Be God's Partner

Be God’s Partner

February 4, 2018  |  Harvest Festival, Sunday Letter  |  Comments Off on Be God’s Partner

Grace and Peace

Thank you for all the food that has been brought to CMM this morning for Harvest Festival. This food will find its way into the tummies of children at Stepping Stones Preschool in the form of delicious recipes cooked by their awesome chef.

Back in the day people would have brought the food for Harvest Festival straight from the land and not via the shop. Their fingers would still be soil-stained on Sunday morning. The miracle of their gift would not have been lost on them because they were intimately present to the wondrous mystery of a seed dying and resurrecting as plant and life-giving food:

A seed … hard and tiny buried in the depths of darkness … still … absorbing, stretching, splitting, bursting, ground-breaking, light-receiving, oxygen-sharing, tongue-tasting and stomach-nourishing.

Way back in the biblical days the people would offer their first fruits as a gift of gratitude to their Creator. This was completely counter-cultural. Instead of enjoying the first fruits themselves (imagine the temptation to do that!) or storing the first fruits to secure a food-filled future, they gifted the Giver of the gift. Regardless how much they toiled in the sun with bent back and burnt neck they knew that the resurrection of food from seed was beyond their doing. They knew it was by grace and not by their work alone.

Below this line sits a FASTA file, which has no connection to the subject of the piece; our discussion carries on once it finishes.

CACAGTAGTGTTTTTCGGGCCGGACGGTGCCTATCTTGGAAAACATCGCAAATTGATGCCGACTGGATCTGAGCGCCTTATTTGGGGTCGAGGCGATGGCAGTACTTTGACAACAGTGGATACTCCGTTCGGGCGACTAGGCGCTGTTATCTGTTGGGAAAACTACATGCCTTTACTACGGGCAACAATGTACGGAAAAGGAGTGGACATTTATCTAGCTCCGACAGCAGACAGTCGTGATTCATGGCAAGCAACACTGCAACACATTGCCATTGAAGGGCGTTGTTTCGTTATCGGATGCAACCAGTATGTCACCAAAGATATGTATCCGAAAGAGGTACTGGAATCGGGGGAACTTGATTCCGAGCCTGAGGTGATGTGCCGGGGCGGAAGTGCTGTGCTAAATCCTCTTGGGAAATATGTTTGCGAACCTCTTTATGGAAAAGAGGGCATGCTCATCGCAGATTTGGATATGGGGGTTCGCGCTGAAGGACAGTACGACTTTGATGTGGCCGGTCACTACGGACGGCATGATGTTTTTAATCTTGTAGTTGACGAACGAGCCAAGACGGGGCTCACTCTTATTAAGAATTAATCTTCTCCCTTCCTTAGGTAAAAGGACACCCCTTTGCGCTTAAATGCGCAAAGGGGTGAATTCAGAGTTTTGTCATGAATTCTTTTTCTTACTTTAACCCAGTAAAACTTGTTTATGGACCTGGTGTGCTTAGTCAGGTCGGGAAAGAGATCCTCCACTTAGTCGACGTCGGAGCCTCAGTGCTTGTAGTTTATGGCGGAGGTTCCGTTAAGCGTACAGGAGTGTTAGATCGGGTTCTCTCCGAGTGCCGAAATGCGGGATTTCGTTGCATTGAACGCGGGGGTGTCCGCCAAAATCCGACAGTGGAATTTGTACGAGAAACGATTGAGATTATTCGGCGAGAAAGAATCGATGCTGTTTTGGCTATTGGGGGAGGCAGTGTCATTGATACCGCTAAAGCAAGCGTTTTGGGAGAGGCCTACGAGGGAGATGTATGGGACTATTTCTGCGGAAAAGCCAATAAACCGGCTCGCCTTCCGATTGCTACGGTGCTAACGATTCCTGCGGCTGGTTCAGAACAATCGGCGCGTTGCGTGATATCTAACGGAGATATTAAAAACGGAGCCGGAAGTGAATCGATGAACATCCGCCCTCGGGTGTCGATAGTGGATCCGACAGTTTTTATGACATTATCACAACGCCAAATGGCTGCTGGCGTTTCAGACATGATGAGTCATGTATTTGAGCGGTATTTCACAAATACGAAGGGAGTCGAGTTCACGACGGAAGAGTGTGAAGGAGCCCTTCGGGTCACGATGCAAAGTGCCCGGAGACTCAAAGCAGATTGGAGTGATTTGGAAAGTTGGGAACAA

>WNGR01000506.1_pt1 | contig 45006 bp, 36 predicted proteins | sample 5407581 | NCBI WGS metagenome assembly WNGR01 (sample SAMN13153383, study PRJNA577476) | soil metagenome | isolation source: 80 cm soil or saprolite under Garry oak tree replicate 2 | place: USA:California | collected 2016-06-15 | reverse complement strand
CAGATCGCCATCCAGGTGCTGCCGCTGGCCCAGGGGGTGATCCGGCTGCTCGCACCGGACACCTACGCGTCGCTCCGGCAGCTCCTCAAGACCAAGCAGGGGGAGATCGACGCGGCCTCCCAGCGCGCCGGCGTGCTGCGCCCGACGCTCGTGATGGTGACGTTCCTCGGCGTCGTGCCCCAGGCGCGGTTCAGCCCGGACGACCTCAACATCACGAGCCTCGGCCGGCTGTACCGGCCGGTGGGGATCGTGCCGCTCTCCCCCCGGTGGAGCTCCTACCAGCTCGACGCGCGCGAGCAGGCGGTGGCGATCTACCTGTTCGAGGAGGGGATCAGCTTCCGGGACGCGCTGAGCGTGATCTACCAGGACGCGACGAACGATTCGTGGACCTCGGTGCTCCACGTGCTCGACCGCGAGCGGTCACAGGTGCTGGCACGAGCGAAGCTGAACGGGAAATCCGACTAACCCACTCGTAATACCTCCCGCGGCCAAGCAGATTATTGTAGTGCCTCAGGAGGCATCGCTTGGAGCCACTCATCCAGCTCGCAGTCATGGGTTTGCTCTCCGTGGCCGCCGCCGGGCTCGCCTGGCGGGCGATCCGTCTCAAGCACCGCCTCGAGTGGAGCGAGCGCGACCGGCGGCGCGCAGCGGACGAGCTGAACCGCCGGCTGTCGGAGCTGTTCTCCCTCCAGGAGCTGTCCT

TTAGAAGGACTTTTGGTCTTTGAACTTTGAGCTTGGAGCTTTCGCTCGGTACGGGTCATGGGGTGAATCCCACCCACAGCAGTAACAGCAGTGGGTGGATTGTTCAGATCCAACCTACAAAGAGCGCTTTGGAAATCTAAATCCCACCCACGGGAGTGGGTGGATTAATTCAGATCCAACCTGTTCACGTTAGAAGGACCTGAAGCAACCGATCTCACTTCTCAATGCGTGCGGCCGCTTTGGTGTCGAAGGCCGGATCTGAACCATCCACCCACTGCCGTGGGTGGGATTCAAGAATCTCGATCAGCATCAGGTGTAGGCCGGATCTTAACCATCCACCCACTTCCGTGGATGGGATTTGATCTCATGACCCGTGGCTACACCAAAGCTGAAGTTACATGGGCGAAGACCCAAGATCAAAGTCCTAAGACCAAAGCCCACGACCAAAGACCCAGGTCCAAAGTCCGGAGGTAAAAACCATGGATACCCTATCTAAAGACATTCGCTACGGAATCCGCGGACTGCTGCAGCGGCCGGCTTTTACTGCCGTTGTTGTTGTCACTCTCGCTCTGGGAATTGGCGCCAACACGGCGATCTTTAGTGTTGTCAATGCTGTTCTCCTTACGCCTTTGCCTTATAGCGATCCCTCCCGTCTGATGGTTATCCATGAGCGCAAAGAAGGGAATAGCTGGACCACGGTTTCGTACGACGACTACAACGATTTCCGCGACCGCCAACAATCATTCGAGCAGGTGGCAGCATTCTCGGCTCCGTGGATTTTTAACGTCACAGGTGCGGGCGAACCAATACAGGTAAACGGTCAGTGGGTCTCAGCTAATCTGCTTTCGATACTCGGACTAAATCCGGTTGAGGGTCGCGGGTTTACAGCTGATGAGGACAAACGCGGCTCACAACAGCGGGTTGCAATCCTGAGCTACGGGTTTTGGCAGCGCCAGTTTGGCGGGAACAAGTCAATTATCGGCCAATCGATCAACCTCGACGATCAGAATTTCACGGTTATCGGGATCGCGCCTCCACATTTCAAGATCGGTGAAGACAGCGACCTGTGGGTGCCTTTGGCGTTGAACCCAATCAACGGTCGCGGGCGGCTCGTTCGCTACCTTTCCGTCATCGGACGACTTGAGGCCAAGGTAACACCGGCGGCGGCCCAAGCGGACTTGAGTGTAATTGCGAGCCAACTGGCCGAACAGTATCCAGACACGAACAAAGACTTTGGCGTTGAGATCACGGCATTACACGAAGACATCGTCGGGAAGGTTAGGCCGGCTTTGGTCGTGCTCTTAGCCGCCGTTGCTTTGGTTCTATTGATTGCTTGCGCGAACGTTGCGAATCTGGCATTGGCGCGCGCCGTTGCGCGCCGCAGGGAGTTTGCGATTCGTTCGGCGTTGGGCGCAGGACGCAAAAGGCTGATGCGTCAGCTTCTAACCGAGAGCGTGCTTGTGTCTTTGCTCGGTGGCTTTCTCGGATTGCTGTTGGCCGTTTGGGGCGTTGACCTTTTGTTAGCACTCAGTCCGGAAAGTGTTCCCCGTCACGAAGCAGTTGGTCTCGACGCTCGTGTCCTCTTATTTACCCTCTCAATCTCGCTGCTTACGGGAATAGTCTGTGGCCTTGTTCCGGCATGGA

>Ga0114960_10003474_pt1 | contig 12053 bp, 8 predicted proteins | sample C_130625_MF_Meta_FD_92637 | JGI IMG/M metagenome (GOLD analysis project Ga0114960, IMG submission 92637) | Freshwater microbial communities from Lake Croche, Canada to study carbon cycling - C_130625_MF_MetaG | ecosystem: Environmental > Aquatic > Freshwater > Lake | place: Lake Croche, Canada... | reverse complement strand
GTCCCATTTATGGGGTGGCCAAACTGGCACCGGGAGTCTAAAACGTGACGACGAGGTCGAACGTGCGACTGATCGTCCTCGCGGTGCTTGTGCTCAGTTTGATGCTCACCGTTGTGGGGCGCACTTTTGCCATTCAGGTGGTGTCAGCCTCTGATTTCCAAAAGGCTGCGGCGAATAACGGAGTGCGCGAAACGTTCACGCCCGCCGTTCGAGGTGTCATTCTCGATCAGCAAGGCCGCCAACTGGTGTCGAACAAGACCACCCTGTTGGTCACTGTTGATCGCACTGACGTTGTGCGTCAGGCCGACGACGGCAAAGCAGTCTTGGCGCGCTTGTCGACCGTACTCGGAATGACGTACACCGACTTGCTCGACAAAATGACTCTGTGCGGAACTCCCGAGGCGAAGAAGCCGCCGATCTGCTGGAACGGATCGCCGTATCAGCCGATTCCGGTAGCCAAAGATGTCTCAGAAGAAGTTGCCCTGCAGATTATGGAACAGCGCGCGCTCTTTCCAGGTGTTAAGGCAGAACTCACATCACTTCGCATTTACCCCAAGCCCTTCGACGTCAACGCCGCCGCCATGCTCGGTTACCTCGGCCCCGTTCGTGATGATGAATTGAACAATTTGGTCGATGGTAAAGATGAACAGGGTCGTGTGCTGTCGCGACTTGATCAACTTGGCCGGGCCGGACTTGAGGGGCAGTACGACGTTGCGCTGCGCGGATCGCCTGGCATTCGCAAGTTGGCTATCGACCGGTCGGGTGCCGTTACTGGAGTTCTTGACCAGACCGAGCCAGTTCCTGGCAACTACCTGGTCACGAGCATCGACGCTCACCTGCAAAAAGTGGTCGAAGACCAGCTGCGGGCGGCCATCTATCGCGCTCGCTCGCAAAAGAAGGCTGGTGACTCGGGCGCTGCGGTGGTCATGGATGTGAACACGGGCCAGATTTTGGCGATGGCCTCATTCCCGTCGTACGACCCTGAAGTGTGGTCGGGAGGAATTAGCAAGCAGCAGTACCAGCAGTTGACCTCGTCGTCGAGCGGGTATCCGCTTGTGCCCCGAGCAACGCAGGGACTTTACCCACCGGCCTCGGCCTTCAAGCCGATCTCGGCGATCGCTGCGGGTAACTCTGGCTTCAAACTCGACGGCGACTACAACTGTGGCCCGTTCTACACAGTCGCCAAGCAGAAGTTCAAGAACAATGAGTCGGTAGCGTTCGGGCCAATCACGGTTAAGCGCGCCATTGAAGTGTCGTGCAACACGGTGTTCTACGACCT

On offering their first-fruited-gifts they would recite a liturgy reminding them that the land itself was a gift from the Great Giver. They would remember and recite their history as a slave people set free by the Great Liberator [See Deuteronomy. 26]. This liturgy of grateful memory released them of fear and greed to give and share. Herein we learn the truth about generosity: Generosity is rooted in gratitude not wealth; it is a matter of the heart not the wallet. It is always a response: We give because God first gave to us. The purpose of our generosity is one and the same as Jesus’ purpose: to bring LIFE in all its fullness.

At Central Methodist Mission [CMM] we are encouraged to be generous beyond the boundaries of the Church, knowing that the “world is our parish” rather than the parish being our world. Our giving to God not only includes that which we put into the Sunday offertory, but it also includes every act of generosity we do in our daily living that aims to protect and promote LIFE and thereby partner God in mending this broken, yet God-so-loved-world.

To help us to be deliberate about growing in generosity we are invited to make the following commitment: Yes, God – Great Giver and Liberator – I want to partner you in mending this broken world by growing in generosity in all areas of my life. I therefore make this monetary offering in “hilarious celebration” [2 Corinthians 9:7] of your generous gift of grace. 

I know that my money is not my own, but yours. Forgive me for being inclined to act like it is my own. Please help me to use the money entrusted to me to make a LIFE-giving difference in this world you so love.

I therefore commit:
A monthly gift of gratitude R______________ to partner you in mending the world through Central Methodist Mission.
A monthly gift of gratitude R______________ to partner you in mending the world through the people and / or organisations.